stance, machine translation with a rea-
sonable degree of accuracy between
Arabic and English is now possible
through statistical methods though
nobody on the relevant research staff
speaks Arabic.
Finally, there is the ongoing debate
of how useful neural networks might
be in achieving AI. Simon Osindero
working with Geoffrey Hinton dis-
cussed more powerful networks. Both
WINTER 2006 89
Reports
Photographer: Joe Mehling
Figure 2. Dartmouth Hall, Where the Original Activities Took Place.
Terry Sejnowski and Rick Granger ex-
plained how much we have learned
about the brain in the last decade and
how this information is very sugges-
tive for building computer models of
intelligent activity.
These various differences can be tak-
en as a sign of health in the field. As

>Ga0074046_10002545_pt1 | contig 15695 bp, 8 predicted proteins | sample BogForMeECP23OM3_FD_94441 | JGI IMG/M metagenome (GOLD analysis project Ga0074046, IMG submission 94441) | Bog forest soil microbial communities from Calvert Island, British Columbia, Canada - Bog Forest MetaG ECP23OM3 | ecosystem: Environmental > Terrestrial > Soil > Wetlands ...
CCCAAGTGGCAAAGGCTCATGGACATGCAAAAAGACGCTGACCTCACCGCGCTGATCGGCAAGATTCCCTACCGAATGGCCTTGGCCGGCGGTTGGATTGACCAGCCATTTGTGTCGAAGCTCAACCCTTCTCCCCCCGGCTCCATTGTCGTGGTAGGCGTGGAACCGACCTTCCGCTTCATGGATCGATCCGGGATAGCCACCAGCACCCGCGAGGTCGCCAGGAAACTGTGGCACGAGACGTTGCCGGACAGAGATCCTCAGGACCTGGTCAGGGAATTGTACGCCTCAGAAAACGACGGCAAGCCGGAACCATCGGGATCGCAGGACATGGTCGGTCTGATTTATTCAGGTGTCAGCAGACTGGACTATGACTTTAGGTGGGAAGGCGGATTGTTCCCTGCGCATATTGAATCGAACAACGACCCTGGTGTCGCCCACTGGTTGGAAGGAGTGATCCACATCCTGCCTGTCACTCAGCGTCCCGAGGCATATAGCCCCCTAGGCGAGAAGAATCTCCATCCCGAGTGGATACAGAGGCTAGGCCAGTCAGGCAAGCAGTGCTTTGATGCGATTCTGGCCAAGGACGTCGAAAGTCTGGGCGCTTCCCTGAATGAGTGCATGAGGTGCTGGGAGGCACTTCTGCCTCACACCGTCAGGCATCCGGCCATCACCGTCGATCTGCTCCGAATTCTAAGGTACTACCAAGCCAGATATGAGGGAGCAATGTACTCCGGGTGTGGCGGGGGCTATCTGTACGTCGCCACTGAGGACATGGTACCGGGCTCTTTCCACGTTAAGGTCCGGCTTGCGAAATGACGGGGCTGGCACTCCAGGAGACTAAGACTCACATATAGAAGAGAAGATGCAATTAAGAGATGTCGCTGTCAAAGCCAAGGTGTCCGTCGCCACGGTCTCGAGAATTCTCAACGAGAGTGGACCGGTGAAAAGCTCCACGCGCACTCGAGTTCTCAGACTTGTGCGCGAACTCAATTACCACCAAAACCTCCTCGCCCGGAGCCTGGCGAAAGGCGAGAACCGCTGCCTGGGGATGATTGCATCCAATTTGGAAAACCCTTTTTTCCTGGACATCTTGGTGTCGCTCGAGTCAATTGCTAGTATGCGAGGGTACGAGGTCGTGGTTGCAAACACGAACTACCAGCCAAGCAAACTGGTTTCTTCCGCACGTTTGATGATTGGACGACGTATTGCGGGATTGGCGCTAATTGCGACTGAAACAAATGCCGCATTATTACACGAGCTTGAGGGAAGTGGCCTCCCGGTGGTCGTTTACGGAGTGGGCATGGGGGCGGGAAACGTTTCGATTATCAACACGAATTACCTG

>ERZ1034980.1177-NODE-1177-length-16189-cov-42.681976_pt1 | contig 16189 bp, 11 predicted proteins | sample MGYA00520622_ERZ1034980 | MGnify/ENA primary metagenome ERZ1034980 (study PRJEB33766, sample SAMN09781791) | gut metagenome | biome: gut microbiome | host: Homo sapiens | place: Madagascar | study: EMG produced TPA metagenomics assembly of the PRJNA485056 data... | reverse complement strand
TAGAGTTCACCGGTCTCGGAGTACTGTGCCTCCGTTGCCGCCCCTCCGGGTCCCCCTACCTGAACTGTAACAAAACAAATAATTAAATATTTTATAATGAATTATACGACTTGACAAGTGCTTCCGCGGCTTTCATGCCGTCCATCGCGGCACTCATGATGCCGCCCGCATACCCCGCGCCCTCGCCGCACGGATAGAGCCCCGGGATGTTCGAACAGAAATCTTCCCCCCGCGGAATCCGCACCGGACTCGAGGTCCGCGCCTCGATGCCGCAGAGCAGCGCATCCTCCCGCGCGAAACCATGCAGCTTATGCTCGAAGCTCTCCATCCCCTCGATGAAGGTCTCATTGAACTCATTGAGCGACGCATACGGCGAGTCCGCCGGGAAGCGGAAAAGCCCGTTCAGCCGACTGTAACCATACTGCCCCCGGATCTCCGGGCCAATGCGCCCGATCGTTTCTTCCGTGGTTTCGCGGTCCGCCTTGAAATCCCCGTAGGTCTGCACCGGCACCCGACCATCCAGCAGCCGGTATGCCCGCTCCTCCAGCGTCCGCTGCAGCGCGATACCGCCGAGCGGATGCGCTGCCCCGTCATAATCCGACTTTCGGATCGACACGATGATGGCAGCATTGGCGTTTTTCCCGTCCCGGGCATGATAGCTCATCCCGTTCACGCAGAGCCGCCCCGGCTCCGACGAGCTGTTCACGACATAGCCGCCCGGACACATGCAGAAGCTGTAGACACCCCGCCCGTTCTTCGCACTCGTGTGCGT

Nils Nilsson put it, there are many
routes to the summit. Of course, not
all of the methods may be fruitful in
the long run. Since we don’t know
which way is best, it is good to have
many explored. Despite all the differ-
ences, as in 1956, there is a common
vision that computers can do intelli-
gent tasks. Perhaps, this vision is all it
takes to unite the field.
Projections to 2056
Many predictions about the future of
AI were given at AI@50. When asked
what AI will be like 50 years from now,
the participants from the original con-
ference had diverse positions. Mc-
Carthy offered his view that human-
level AI is likely but not assured by
2056. Selfridge claimed that comput-
ers will do more planning and will in-
corporate feelings and affect by then
but will not be up to human-level AI.